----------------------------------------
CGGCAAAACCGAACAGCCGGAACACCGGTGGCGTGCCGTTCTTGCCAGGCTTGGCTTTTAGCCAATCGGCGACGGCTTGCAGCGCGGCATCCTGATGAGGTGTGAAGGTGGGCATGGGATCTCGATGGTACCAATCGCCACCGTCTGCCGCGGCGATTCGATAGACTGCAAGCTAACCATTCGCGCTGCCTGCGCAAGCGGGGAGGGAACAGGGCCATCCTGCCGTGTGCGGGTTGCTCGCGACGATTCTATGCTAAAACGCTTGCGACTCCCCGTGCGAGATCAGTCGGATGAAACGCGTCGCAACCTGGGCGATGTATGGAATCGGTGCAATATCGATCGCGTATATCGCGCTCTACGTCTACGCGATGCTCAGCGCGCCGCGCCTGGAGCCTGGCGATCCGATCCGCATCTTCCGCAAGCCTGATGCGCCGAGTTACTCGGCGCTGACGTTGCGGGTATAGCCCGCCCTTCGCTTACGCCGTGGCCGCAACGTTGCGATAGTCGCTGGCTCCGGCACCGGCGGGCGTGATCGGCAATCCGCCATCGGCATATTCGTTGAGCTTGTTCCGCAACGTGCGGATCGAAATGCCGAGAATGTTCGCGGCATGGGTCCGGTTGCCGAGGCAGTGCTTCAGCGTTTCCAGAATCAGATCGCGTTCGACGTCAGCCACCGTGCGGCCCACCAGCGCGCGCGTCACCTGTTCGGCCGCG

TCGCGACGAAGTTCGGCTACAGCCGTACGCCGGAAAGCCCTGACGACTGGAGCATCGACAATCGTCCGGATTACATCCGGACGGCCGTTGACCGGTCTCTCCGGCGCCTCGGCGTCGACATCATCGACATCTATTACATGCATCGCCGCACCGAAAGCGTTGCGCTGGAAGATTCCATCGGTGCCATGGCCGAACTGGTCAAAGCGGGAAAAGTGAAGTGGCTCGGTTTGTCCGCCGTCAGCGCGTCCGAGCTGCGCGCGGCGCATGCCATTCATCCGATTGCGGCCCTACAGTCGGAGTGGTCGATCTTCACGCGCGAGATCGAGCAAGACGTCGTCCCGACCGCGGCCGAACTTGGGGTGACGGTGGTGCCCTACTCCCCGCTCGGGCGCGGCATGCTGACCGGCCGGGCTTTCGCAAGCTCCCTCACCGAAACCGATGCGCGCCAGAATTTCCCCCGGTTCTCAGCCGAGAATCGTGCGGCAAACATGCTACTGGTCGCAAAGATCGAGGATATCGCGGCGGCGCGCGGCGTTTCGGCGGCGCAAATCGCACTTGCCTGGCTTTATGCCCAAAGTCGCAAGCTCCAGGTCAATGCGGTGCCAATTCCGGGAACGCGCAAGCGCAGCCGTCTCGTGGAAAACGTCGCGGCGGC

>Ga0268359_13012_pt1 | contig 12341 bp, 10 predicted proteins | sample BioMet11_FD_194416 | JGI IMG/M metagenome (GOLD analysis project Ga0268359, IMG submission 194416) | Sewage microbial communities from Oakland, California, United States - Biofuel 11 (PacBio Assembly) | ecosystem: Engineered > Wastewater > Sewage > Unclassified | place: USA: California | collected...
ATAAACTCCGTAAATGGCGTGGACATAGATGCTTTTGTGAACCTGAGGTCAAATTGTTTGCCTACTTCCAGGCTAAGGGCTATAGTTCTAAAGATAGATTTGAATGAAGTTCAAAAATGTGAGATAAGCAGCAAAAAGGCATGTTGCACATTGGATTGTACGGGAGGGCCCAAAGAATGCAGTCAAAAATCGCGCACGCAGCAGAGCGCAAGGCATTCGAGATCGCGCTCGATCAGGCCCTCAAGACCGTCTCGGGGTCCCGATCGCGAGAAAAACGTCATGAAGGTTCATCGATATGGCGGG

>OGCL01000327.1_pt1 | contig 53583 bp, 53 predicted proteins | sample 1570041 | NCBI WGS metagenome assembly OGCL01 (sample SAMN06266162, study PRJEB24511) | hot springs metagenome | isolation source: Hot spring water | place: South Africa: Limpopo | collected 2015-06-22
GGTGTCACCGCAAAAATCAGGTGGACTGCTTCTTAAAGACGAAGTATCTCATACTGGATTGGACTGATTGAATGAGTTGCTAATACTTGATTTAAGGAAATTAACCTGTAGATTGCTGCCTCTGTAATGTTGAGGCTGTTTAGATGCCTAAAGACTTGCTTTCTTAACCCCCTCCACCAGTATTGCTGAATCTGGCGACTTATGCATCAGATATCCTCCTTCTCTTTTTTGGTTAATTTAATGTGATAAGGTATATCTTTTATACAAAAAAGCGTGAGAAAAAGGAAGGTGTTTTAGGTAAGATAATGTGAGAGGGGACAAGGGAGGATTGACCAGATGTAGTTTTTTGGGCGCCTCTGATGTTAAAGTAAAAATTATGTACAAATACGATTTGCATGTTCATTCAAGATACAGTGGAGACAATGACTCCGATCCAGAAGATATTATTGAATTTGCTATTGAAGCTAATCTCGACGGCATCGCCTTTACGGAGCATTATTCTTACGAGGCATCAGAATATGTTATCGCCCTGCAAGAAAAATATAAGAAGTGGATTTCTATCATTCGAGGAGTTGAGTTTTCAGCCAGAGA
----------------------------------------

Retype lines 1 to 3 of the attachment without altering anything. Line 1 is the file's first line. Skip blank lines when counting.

CGGCAAAACCGAACAGCCGGAACACCGGTGGCGTGCCGTTCTTGCCAGGCTTGGCTTTTAGCCAATCGGCGACGGCTTGCAGCGCGGCATCCTGATGAGGTGTGAAGGTGGGCATGGGATCTCGATGGTACCAATCGCCACCGTCTGCCGCGGCGATTCGATAGACTGCAAGCTAACCATTCGCGCTGCCTGCGCAAGCGGGGAGGGAACAGGGCCATCCTGCCGTGTGCGGGTTGCTCGCGACGATTCTATGCTAAAACGCTTGCGACTCCCCGTGCGAGATCAGTCGGATGAAACGCGTCGCAACCTGGGCGATGTATGGAATCGGTGCAATATCGATCGCGTATATCGCGCTCTACGTCTACGCGATGCTCAGCGCGCCGCGCCTGGAGCCTGGCGATCCGATCCGCATCTTCCGCAAGCCTGATGCGCCGAGTTACTCGGCGCTGACGTTGCGGGTATAGCCCGCCCTTCGCTTACGCCGTGGCCGCAACGTTGCGATAGTCGCTGGCTCCGGCACCGGCGGGCGTGATCGGCAATCCGCCATCGGCATATTCGTTGAGCTTGTTCCGCAACGTGCGGATCGAAATGCCGAGAATGTTCGCGGCATGGGTCCGGTTGCCGAGGCAGTGCTTCAGCGTTTCCAGAATCAGATCGCGTTCGACGTCAGCCACCGTGCGGCCCACCAGCGCGCGCGTCACCTGTTCGGCCGCG

TCGCGACGAAGTTCGGCTACAGCCGTACGCCGGAAAGCCCTGACGACTGGAGCATCGACAATCGTCCGGATTACATCCGGACGGCCGTTGACCGGTCTCTCCGGCGCCTCGGCGTCGACATCATCGACATCTATTACATGCATCGCCGCACCGAAAGCGTTGCGCTGGAAGATTCCATCGGTGCCATGGCCGAACTGGTCAAAGCGGGAAAAGTGAAGTGGCTCGGTTTGTCCGCCGTCAGCGCGTCCGAGCTGCGCGCGGCGCATGCCATTCATCCGATTGCGGCCCTACAGTCGGAGTGGTCGATCTTCACGCGCGAGATCGAGCAAGACGTCGTCCCGACCGCGGCCGAACTTGGGGTGACGGTGGTGCCCTACTCCCCGCTCGGGCGCGGCATGCTGACCGGCCGGGCTTTCGCAAGCTCCCTCACCGAAACCGATGCGCGCCAGAATTTCCCCCGGTTCTCAGCCGAGAATCGTGCGGCAAACATGCTACTGGTCGCAAAGATCGAGGATATCGCGGCGGCGCGCGGCGTTTCGGCGGCGCAAATCGCACTTGCCTGGCTTTATGCCCAAAGTCGCAAGCTCCAGGTCAATGCGGTGCCAATTCCGGGAACGCGCAAGCGCAGCCGTCTCGTGGAAAACGTCGCGGCGGC

>Ga0268359_13012_pt1 | contig 12341 bp, 10 predicted proteins | sample BioMet11_FD_194416 | JGI IMG/M metagenome (GOLD analysis project Ga0268359, IMG submission 194416) | Sewage microbial communities from Oakland, California, United States - Biofuel 11 (PacBio Assembly) | ecosystem: Engineered > Wastewater > Sewage > Unclassified | place: USA: California | collected...